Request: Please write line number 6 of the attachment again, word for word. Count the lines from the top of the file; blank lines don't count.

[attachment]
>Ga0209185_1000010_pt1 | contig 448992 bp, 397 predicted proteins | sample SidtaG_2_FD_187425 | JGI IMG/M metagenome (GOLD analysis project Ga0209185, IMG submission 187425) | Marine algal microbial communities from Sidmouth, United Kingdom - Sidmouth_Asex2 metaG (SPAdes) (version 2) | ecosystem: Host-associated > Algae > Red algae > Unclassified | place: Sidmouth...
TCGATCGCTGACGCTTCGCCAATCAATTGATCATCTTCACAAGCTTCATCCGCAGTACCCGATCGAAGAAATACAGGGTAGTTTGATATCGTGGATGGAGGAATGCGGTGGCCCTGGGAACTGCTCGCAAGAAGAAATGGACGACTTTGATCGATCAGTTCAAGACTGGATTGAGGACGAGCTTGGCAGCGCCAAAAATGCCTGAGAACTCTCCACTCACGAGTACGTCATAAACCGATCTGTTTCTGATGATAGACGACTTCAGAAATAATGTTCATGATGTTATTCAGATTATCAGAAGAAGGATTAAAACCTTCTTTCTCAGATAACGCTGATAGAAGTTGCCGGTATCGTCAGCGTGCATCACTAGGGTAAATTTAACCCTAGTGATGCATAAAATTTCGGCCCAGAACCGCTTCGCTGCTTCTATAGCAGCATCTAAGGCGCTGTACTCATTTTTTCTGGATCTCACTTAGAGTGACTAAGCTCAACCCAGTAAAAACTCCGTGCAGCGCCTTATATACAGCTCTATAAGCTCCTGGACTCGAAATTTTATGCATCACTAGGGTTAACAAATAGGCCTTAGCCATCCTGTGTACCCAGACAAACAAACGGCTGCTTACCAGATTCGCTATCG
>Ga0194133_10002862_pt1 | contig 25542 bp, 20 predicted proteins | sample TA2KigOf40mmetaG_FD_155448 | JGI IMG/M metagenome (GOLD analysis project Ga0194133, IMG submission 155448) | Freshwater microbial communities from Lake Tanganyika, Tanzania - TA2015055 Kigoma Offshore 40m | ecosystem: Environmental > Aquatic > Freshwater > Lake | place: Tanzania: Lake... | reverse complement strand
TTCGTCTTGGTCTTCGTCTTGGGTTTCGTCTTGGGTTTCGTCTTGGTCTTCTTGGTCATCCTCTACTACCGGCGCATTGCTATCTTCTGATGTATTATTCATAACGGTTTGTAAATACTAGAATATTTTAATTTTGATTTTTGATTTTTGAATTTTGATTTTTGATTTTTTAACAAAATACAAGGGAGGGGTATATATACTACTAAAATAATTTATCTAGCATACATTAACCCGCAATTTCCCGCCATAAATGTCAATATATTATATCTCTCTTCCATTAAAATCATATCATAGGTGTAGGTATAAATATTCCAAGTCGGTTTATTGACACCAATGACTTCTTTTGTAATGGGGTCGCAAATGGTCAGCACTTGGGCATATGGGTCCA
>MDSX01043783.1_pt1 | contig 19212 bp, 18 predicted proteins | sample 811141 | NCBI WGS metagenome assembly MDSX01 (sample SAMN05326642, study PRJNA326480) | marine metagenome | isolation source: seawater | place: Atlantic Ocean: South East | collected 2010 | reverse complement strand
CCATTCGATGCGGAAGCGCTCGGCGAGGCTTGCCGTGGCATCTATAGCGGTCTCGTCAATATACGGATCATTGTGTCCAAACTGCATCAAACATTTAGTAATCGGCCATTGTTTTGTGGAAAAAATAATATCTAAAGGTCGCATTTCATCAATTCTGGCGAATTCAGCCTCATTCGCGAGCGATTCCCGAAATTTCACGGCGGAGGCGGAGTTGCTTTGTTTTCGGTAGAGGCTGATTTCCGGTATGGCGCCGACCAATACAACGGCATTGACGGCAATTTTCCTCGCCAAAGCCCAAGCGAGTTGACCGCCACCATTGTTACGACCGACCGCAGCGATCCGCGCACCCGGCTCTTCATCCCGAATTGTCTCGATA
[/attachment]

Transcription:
CCATTCGATGCGGAAGCGCTCGGCGAGGCTTGCCGTGGCATCTATAGCGGTCTCGTCAATATACGGATCATTGTGTCCAAACTGCATCAAACATTTAGTAATCGGCCATTGTTTTGTGGAAAAAATAATATCTAAAGGTCGCATTTCATCAATTCTGGCGAATTCAGCCTCATTCGCGAGCGATTCCCGAAATTTCACGGCGGAGGCGGAGTTGCTTTGTTTTCGGTAGAGGCTGATTTCCGGTATGGCGCCGACCAATACAACGGCATTGACGGCAATTTTCCTCGCCAAAGCCCAAGCGAGTTGACCGCCACCATTGTTACGACCGACCGCAGCGATCCGCGCACCCGGCTCTTCATCCCGAATTGTCTCGATA